Commodity ETF providers aim for green niche
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Gold can be green — as can silver, copper, nickel and even lead used in batteries. And ETF managers are hoping investors interested in sustainability and clean energy development will take a shine to some new commodity ETFs.
In the past six weeks, two gold ETFs have hit the market that are focused on more environmentally and socially conscious resource extraction. Sprott Asset Management’s ESG Gold ETF, which launched two weeks ago, sources its gold from miners meeting its own ESG screening criteria, fund filings show. And Franklin Templeton’s Responsibly Sourced Gold ETF, which debuted at the end of June, holds gold bars that meet the London Bullion Market Association’s ethics and environmental criteria.
Some shops’ ESG assessments also factor in whether the commodities they invest in are used in the production of clean energy equipment.
Last month, Harbor Capital launched its Energy Transition Strategy ETF, which invests in futures of the commodities used in the making of solar panels, wind turbines and batteries, as well as cleaner fossil fuels such as natural gas and carbon credits. The $21mn Invesco Electric Vehicle Metals Commodity Strategy No K-1 ETF, which launched in April, and the two-year-old $1.1bn KraneShares Global Carbon Strategy ETF take a similar approach.
In many ways, the slicing and dicing of commodities into ETFs targeting specific themes follows the same product development curve of ETFs in other asset classes, said Todd Sohn, technical strategist at institutional research firm Strategas.
“Equity ETFs pretty much have all of the asset classes covered — even single stocks — and now fixed income is seeing the same,” he said. “It’s in the nascent stages when it comes to commodities.”
There were only 122 commodity ETFs listed in the US as of the end of July, compared with more than 1,700 equity ETFs and more than 500 fixed-income strategies, according to Morningstar Direct data.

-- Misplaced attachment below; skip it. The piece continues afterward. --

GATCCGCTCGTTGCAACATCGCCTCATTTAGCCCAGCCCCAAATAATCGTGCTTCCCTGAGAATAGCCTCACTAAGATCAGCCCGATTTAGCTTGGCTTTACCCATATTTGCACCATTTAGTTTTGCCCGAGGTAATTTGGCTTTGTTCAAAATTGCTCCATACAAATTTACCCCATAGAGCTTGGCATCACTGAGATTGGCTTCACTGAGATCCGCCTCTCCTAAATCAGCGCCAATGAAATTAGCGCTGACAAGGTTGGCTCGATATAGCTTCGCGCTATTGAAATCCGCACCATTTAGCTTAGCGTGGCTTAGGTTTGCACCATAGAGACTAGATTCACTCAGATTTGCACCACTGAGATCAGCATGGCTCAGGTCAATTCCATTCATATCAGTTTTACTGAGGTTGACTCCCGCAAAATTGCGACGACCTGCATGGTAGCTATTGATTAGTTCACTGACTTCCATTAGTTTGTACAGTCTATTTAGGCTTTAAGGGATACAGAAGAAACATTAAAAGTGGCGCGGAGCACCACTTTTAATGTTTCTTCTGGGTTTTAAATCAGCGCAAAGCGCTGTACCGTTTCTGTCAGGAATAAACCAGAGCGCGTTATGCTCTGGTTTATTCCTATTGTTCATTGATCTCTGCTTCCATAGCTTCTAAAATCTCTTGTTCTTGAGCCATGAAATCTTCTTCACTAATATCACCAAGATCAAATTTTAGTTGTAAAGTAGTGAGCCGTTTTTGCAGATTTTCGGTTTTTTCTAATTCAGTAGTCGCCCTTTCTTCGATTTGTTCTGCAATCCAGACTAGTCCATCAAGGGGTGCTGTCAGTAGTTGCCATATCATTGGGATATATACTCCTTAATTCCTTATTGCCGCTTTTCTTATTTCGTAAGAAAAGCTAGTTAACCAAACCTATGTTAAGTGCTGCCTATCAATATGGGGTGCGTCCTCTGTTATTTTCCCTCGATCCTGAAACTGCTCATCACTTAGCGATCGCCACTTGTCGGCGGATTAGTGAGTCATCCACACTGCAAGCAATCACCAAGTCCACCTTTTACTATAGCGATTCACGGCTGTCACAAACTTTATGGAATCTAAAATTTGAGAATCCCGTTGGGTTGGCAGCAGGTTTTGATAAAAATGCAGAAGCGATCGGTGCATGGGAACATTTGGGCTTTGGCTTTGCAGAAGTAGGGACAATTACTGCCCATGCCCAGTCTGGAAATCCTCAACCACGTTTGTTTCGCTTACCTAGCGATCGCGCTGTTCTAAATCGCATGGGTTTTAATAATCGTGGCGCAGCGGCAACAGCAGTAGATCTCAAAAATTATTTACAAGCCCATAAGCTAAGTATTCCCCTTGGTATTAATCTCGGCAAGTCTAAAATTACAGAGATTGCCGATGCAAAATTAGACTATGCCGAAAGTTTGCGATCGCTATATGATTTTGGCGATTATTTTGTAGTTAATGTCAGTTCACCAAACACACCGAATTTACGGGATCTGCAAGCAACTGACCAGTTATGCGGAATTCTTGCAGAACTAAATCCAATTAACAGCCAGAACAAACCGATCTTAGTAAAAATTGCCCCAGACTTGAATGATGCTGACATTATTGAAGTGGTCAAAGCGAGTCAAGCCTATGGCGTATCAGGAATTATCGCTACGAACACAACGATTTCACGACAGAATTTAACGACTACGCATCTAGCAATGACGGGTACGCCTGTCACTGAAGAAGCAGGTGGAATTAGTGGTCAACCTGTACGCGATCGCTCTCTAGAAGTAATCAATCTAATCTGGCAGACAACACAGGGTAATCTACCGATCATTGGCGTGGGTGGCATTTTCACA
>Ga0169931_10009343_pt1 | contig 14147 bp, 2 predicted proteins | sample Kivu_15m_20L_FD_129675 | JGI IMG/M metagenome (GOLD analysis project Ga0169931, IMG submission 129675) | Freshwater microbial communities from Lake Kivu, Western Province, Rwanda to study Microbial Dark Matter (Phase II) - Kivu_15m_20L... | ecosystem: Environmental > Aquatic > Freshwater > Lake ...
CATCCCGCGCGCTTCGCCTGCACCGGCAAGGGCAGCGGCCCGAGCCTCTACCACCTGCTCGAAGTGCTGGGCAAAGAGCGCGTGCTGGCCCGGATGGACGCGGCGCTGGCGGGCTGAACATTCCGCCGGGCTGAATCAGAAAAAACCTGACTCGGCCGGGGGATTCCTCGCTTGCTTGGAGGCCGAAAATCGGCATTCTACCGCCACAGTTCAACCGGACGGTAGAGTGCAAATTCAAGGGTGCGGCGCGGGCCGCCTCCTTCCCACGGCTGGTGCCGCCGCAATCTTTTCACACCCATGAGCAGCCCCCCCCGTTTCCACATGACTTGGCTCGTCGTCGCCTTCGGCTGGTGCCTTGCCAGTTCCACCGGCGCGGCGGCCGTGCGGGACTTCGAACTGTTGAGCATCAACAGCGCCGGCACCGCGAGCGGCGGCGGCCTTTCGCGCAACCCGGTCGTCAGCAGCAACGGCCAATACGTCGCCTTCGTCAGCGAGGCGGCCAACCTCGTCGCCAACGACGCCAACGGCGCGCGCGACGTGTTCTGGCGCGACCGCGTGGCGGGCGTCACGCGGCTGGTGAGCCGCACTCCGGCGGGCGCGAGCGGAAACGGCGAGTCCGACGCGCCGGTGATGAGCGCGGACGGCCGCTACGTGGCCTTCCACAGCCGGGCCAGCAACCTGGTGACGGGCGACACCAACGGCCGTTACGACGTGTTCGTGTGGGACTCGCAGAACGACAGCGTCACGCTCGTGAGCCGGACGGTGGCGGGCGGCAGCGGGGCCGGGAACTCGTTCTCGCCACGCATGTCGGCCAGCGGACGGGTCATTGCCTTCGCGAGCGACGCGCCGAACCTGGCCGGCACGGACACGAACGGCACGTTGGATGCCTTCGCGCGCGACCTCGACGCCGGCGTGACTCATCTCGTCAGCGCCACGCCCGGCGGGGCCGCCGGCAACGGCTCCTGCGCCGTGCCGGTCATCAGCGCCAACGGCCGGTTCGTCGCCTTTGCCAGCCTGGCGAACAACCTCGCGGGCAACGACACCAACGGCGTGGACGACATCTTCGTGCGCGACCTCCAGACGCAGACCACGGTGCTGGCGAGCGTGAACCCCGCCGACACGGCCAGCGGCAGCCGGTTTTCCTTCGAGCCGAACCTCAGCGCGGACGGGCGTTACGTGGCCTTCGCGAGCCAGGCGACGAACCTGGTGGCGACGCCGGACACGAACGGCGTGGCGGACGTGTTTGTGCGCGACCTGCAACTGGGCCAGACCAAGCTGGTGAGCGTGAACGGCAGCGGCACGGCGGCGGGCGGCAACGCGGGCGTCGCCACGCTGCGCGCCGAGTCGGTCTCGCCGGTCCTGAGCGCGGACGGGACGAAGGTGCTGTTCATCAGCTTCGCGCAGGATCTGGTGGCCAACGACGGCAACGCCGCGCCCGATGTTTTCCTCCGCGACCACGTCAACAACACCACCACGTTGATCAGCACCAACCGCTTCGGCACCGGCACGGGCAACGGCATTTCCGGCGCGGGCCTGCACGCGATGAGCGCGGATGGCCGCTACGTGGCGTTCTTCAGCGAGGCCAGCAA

The commodity ETF space is currently dominated by established funds, such as the $57.3bn SPDR Gold Trust and the $3.6bn Invesco DB Commodity Index Tracking Fund. But providers of ESG — or sustainability-themed commodity products say they are providing choice and more specificity in how investors allocate to commodities.
“Our goal is to answer a number of key questions for investors: where does my gold come from, who produced it and was it produced sustainably by recognised ESG leaders?” Sprott chief executive John Ciampaglia said in a press release issued this month. Through its partnership with groups such as the Royal Canadian Mint and individual miners, “Sprott is uniquely positioned to offer a convenient way for investors to own physical gold that aligns with their ESG values,” Ciampaglia said.
While not explicitly an ESG strategy, Harbor’s Energy Transition Strategy gives investors a way to invest in commodities that meets their social goals and captures what the firm sees as a multi-decade transformation of the energy market, said Ross Frankenfield, managing director and investment strategist at the Chicago-based group.
“There’s going to be trillions of dollars of investment, and a lot of that is relatively unknown, in the sense of which companies will see that benefit,” Frankenfield said. “But the building blocks facilitating that transition, the metals and minerals, that is largely known and that is why we are investing in the building blocks versus the equities.”
And, unlike thematic strategies focused on stocks, commodity-based clean energy ETFs have the potential to give investors a return profile that does not closely correlate with stocks or bonds, Strategas’s Sohn notes. “But you’re exposing yourself to more macro risks,” he said, like geopolitical instability. “You have to be prepared for the ups and downs,” he added.
Commodity ETFs this year have benefited from the general rise in agricultural and energy goods, amassing $8.8bn in new investments year-to-date through July, according to State Street Global Advisors, even though investors pulled $6bn from the ETFs in July. State Street attributes last month’s outflows to profit-taking, noting that the asset class was up 4.1 per cent in the month.
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